5 Ways to Secure your WordPress Event Website

Having your event website going down because of poor security is not a risk you want to take. Here are some simple steps to protect it.

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A few days ago WordPress released the latest version of its core, 4.2. Shortly after 4.2.1 was released to fix a comment hijack bug that could expose millions of websites to outside attacks. By the way all our event WordPress themes are compatible with 4.2

If you run a website, there is a risk that your site could be hacked, this is an unfortunate reality. Most of the times your site could be used to orchestrate more elaborate attacks to larger websites, in some other cases there may be someone looking after the data of your users.

While a motivated hacker will almost always succeed in hacking a site, there are basic things you can do to make their task more difficult.

Let’s look at 5 key tactics to secure your event website

1. Never Pick Admin Username

One of the most popular mistakes is to pick ‘admin’ username for your Administrator account. This will make the task of the hacker particularly easy.

If you are creating a website from scratch, pick a different than ‘admin’ username. If you already have it for your account, in true WP fashion, there is a plugin for that!

Download the Admin renamed extended plugin that will help you to rename the default admin username.

2. Pick a strong Password

Having a strong password is very important. 12345 won’t really work. I always recommend Showthemers to use services like 1Password or at least generate the password via sites such as Strong Password Generator.

Mix symbols with uppercase, special characters, numbers, lowercase. The more incomprehensible, the better.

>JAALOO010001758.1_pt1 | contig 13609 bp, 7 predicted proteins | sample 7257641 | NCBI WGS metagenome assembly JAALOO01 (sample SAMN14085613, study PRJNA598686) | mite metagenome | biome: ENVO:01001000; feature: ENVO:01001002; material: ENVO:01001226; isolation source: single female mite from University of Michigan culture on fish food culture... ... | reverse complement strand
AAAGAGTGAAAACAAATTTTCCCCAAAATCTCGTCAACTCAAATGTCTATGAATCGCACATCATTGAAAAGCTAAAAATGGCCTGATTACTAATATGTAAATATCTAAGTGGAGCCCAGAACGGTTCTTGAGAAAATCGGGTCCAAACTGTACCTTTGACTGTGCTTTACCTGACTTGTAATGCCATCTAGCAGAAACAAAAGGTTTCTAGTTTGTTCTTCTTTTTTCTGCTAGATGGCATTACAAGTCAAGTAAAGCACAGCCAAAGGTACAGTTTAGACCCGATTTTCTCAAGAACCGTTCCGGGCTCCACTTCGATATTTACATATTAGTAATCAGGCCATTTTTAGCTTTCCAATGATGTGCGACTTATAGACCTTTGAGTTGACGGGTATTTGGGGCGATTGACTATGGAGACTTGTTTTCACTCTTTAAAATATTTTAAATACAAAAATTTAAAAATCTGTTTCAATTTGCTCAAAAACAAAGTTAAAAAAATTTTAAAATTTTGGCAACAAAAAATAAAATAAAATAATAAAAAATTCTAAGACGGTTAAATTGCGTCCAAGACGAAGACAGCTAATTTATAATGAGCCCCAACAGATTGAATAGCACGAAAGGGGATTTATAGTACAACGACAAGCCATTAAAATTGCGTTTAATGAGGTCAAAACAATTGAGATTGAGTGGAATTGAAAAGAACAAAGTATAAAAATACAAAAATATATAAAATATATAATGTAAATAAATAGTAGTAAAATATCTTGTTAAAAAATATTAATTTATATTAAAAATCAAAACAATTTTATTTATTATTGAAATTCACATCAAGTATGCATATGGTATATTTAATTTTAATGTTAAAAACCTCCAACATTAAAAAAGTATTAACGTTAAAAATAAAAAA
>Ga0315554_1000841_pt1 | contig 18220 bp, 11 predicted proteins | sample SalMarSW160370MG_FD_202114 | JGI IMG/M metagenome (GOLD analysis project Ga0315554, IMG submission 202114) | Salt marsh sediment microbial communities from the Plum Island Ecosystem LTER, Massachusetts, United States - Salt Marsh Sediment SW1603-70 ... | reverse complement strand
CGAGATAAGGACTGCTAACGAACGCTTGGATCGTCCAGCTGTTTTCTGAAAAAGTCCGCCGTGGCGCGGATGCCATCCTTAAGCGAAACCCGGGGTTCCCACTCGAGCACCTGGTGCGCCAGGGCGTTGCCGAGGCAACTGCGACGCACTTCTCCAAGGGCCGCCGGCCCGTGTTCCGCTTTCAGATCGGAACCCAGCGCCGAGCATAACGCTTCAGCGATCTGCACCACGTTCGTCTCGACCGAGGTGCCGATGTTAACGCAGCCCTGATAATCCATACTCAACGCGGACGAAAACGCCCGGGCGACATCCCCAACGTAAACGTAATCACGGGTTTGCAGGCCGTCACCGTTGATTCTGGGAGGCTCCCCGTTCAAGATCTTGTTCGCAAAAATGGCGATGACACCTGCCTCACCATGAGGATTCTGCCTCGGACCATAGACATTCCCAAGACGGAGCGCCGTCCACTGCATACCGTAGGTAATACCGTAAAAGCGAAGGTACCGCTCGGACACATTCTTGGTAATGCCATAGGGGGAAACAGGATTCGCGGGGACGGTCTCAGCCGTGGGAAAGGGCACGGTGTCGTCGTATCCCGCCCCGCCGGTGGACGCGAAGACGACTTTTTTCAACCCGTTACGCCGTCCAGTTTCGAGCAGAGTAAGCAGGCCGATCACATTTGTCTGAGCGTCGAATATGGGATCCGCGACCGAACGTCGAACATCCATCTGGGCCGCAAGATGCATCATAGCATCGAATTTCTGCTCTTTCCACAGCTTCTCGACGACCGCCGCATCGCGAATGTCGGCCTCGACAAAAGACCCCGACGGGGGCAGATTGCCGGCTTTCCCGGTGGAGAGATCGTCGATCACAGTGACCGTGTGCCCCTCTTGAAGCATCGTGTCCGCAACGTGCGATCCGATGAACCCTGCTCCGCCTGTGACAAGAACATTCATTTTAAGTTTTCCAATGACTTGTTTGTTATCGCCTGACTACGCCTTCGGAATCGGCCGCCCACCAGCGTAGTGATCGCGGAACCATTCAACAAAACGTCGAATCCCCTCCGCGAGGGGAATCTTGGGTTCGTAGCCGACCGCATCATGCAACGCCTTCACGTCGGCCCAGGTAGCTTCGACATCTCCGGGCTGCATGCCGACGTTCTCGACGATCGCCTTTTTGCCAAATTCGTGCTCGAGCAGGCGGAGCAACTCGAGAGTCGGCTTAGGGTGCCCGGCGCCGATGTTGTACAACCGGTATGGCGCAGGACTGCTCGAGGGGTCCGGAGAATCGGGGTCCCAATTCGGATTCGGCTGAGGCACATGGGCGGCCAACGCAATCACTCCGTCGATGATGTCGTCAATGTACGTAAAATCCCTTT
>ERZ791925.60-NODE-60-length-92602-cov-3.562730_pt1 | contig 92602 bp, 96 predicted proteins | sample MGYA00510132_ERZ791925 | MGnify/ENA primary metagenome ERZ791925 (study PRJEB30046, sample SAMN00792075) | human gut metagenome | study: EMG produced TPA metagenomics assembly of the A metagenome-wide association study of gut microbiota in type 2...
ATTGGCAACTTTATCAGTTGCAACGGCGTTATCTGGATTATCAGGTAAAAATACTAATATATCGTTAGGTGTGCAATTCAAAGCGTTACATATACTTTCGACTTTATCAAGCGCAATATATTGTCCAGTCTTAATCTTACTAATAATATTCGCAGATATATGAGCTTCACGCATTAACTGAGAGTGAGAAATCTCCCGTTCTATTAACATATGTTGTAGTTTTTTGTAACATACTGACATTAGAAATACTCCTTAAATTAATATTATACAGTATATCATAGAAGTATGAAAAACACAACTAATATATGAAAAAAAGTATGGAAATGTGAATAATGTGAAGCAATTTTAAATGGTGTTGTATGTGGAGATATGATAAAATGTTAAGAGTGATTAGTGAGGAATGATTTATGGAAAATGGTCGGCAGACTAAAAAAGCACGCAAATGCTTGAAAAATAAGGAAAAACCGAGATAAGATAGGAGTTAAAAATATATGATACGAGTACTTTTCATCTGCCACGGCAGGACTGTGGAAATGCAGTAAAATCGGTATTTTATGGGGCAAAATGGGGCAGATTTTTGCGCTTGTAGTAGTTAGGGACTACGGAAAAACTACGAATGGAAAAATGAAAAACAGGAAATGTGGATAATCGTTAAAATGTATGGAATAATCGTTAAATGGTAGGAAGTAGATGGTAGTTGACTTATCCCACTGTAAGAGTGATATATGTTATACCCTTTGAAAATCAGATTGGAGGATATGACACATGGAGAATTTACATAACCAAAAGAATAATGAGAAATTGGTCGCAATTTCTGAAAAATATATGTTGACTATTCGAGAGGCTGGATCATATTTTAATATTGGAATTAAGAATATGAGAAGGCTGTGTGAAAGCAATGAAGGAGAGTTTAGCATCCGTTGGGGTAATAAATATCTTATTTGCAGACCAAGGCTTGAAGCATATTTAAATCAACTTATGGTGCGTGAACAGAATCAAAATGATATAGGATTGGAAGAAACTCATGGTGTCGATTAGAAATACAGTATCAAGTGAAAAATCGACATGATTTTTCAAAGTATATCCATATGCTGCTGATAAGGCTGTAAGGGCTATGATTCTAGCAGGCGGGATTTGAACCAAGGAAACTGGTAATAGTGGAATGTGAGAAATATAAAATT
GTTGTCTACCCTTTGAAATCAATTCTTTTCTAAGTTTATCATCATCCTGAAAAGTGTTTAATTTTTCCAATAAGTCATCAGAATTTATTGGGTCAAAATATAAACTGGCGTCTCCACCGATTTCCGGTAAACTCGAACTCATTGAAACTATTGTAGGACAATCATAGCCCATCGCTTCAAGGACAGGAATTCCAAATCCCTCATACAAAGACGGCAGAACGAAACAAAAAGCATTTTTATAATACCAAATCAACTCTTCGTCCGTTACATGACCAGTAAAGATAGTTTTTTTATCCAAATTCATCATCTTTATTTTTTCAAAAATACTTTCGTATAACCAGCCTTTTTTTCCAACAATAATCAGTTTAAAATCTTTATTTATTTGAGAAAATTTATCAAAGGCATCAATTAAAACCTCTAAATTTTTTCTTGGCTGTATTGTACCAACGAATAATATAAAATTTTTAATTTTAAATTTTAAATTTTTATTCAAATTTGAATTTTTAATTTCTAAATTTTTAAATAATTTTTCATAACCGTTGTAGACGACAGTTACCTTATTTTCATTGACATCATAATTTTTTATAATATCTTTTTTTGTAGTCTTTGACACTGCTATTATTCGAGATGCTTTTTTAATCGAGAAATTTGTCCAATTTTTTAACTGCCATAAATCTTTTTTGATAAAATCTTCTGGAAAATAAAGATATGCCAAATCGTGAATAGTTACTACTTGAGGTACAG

3. Enable Two Step authentication

Two step authentication is another popular choice to discourage security breach. Two step can be implemented at different levels.

You could ask your hosting provider to enable server authentication or you could use an external service.

One I particularly enjoy is Clef that has developed a very smart way to manage the whole process and with no passwords or tokens. Just use the Clef app to scan a barcode and you are in.

4. Delete Support Accounts

If you have purchased one of our supported packages and posted a query, we have asked you to provide a temp admin account with username and password.

In fact it is virtually impossible to troubleshoot without access to the backend and admin level privileges. Showthemes has a strong policy in place when it gets to security and NDA agreements with developers supporting our products. Not all plugins or themes may have the same level of security.

Said that there are a couple of considerations to keep your website secure.

– Never share your main administrator account, create a standalone account. You can use Admin Editor Pro plugin to limit view of specific user if you have sensible data such as attendees ticket purchases.

– As soon as the problem is fixed, delete the account. You don’t want to keep any support account open. You will create a new one if new problems will arise (very unlikely with our WordPress themes 😉 )

5. Secure Transaction Pages with HTTPS

If there is entering of credit card numbers on your site, you need to have HTTPS enabled on that page, this is the law in some countries.

Where the transaction happens is key. When you purchased from us you may have noted that you were taken to Paypal for the actual transaction, no credit card details where entered on our site. This is because we want the data to be securely stored on a super secure site.

You should check with your registration provider if you comply with security requirements in your country.

In Conclusion

These are very basic tips that can keep your event website secure. There is definitely more than that and there is not such thing as certainity that you won’t be hacked.

Show the person wanting to break your site that you at least know the basics and you will avoid automated hacking attempts.

If you are concerned about the current security of your site the official WordPress.org guidance is a great starting point.

The safety of your event and attendees is key, also online!